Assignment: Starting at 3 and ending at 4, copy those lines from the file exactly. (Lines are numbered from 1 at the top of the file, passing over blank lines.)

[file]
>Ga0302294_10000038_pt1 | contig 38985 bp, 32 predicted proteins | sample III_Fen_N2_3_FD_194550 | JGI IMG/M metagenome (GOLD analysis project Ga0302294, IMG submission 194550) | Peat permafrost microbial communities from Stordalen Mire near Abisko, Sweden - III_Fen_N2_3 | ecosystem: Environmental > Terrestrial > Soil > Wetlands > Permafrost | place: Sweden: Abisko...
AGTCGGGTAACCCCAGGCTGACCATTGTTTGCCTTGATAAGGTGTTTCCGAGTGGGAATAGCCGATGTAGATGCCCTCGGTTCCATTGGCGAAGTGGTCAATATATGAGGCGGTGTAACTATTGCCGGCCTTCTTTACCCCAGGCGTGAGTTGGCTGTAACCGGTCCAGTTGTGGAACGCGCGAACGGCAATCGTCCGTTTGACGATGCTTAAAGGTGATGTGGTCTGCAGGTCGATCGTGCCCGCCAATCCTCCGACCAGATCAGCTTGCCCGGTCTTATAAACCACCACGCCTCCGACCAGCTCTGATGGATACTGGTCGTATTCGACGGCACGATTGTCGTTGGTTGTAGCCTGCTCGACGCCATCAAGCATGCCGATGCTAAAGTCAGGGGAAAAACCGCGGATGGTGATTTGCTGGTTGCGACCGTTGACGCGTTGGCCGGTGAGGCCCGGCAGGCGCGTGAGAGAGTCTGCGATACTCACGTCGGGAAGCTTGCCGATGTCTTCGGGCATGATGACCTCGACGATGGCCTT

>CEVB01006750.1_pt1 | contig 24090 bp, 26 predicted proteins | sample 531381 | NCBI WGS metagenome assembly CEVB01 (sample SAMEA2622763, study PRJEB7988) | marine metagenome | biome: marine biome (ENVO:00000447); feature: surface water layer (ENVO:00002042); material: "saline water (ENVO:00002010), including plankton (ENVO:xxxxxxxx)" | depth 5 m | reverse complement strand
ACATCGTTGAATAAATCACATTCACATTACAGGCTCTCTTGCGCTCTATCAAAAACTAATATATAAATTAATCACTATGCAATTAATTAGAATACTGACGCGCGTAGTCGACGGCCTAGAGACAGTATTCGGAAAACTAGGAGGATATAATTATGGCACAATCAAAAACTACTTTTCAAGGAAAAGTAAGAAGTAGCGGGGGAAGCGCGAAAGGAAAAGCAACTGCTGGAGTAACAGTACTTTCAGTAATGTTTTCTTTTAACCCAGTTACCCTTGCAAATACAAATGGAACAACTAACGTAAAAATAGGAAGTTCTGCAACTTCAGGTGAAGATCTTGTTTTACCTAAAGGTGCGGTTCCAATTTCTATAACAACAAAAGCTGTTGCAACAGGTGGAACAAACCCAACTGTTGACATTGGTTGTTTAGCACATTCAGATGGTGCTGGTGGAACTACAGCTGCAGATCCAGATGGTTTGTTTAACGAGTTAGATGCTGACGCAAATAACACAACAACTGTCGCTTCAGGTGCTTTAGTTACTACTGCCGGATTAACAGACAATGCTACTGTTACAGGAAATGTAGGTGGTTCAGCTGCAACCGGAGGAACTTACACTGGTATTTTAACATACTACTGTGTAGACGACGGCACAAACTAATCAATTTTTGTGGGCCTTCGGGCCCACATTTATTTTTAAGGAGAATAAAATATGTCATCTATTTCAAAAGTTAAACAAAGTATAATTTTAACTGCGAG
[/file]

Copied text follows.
>CEVB01006750.1_pt1 | contig 24090 bp, 26 predicted proteins | sample 531381 | NCBI WGS metagenome assembly CEVB01 (sample SAMEA2622763, study PRJEB7988) | marine metagenome | biome: marine biome (ENVO:00000447); feature: surface water layer (ENVO:00002042); material: "saline water (ENVO:00002010), including plankton (ENVO:xxxxxxxx)" | depth 5 m | reverse complement strand
ACATCGTTGAATAAATCACATTCACATTACAGGCTCTCTTGCGCTCTATCAAAAACTAATATATAAATTAATCACTATGCAATTAATTAGAATACTGACGCGCGTAGTCGACGGCCTAGAGACAGTATTCGGAAAACTAGGAGGATATAATTATGGCACAATCAAAAACTACTTTTCAAGGAAAAGTAAGAAGTAGCGGGGGAAGCGCGAAAGGAAAAGCAACTGCTGGAGTAACAGTACTTTCAGTAATGTTTTCTTTTAACCCAGTTACCCTTGCAAATACAAATGGAACAACTAACGTAAAAATAGGAAGTTCTGCAACTTCAGGTGAAGATCTTGTTTTACCTAAAGGTGCGGTTCCAATTTCTATAACAACAAAAGCTGTTGCAACAGGTGGAACAAACCCAACTGTTGACATTGGTTGTTTAGCACATTCAGATGGTGCTGGTGGAACTACAGCTGCAGATCCAGATGGTTTGTTTAACGAGTTAGATGCTGACGCAAATAACACAACAACTGTCGCTTCAGGTGCTTTAGTTACTACTGCCGGATTAACAGACAATGCTACTGTTACAGGAAATGTAGGTGGTTCAGCTGCAACCGGAGGAACTTACACTGGTATTTTAACATACTACTGTGTAGACGACGGCACAAACTAATCAATTTTTGTGGGCCTTCGGGCCCACATTTATTTTTAAGGAGAATAAAATATGTCATCTATTTCAAAAGTTAAACAAAGTATAATTTTAACTGCGAG